Enjoy the journey, one day at a time

Picture of Matthew Chaung at the 2018 White Coat Ceremony
Matthew Chaung at the University of Arizona College of Medicine’s 2018 White Coat Ceremony

Hi there! My name is Matthew Chaung and I am going to be a second-year medical student (MS2) at the UA College of Medicine-Tucson this coming fall. For me, the Undergraduate Biology Research Program (UBRP) was one of the most transformative experiences for me during college. Continuing research throughout the academic school year prepared me well because I learned work-life balance and to nurture that sense of innate curiosity to learn more from the patients I meet.

Medical school is not impossible, but it is quite intense. I believe we covered most of what I learned as an undergrad in our first week but in greater depth and detail. Medical school is truly like drinking water from a firehose. The sheer amount of knowledge that exists is quite astounding. What I found this past year was I learned even more when I was in the hospital seeing patients than when I was in the classroom learning from lectures. A lot of medicine is learned from experience and through mentorship. Yes, without a doubt, medical school takes dedication and perseverance to put in effort every day to learn the material, but if medicine is your true passion, it makes studying a bit easier. What I was grateful for, was the clinical immersion our class experienced outside of the classroom. We always learn from the patients we interview in the hospital and discuss cases afterwards. For example, working with patients who happened to have Parkinson disease made all the clinical signs and symptoms I was learning much more real and tangible.

I hope that every single student who aspires to go to medical school achieves their hopes and dreams. I would like to share some advice that I found helpful throughout the process. First and foremost, be your own advocate and champion. Seek out the opportunities or create your own opportunities to follow your passions in college whatever they may be and critically evaluate if medicine is right for you. The years of training are quite extensive but if medicine is your true passion, it will all be worth it in the end. For extracurriculars, choose a few and pursue them with all your heart. It speaks more to be involved in 2-3 clubs and be a leader rather than be a member in 10 various clubs. Keep in mind, that there is no set formula on how many shadowing hours or research hours you need in order to be accepted into medical school. Find what drives your passions first. If you are interested in working with a professor or have ideas, reach out to them. I could not have applied and successfully matriculated without the guidance of several mentors who saw potential within me that I did not realize myself. Next, I would recommend keeping a journal to reflect on what brings you back to medicine as your choice of career. Over time, your interests may change, and your passions may transform. For those who are applying this cycle, write a personal statement and secondaries that only could have come from you. Nearly anyone can write about how they have been wanting to be a doctor since they were a kid, but no one has the same stories or life experiences as you. Speak to those experiences and how they have shown you that medicine was your true calling in life. Not every draft will be perfect so embrace the process by writing and continuously rewriting with the help of others such as mentors, friends and pre-health advisers.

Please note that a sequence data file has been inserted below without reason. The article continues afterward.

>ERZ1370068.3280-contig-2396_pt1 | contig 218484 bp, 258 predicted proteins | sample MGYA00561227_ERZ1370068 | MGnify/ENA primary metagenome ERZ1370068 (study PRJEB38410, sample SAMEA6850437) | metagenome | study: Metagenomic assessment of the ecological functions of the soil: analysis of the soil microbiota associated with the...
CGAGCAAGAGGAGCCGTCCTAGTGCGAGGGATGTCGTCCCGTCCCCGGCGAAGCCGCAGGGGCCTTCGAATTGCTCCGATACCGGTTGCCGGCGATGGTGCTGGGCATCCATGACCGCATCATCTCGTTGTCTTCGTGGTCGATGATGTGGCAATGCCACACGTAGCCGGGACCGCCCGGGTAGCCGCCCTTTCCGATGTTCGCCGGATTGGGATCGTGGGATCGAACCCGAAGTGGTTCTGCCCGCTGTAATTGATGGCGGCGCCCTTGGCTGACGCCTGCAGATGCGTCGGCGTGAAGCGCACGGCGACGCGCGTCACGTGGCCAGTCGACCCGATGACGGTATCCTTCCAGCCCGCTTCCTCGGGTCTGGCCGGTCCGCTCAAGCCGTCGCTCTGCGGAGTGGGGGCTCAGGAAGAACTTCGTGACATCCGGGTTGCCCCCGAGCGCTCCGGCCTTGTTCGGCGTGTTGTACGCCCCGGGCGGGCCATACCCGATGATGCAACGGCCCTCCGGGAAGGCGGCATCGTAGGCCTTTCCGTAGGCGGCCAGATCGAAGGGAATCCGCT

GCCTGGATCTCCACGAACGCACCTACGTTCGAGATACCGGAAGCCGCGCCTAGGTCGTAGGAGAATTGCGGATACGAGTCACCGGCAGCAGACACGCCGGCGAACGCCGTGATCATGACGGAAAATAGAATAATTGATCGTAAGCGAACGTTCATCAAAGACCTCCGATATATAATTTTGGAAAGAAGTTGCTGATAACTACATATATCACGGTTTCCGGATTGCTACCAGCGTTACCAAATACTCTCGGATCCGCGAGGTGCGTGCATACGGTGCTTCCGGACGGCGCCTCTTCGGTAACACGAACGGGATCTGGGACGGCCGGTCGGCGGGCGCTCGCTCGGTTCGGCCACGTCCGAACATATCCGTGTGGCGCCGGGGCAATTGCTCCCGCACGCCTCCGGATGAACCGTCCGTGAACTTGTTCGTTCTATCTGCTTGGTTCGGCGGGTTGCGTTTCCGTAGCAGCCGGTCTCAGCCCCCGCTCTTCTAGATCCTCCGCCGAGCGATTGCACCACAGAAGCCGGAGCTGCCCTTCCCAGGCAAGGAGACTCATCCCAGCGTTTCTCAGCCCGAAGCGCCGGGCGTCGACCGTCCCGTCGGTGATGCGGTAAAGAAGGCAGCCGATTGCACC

Finally, one of the biggest messages that I want to share to every pre-health student is to enjoy the journey. Please do not make your happiness conditional on attaining certain milestones. Yes, getting into medical school is ultimately important, but college is a once in a lifetime opportunity. Take classes that you are interested in. You can apply to medical school with a non-science major, speak with a pre-health adviser to see what pre-requisite courses are required. Go to concerts, study abroad, watch Netflix, play intramural club sports, do what interests you and what is fun to you. Do not let the final goal of medical school transform college into a stressful, nerve wracking experience. Lastly, apply when you are ready and at your best and always remember to take care of yourself. You cannot be at your best if you do not take the time to rest and recharge.

Before I conclude, I wanted to thank Jennifer Cubeta for allowing me the opportunity to write this piece and to the UBRP community for nurturing my interest in science. I would like to wish everyone who is interested in pursuing medicine the very best. Know that this whole process is not a matter of if you will get in but when you will be accepted, and everyone’s exact time is a little bit different. Having gone through the process myself, medical school is possible and incredibly rewarding.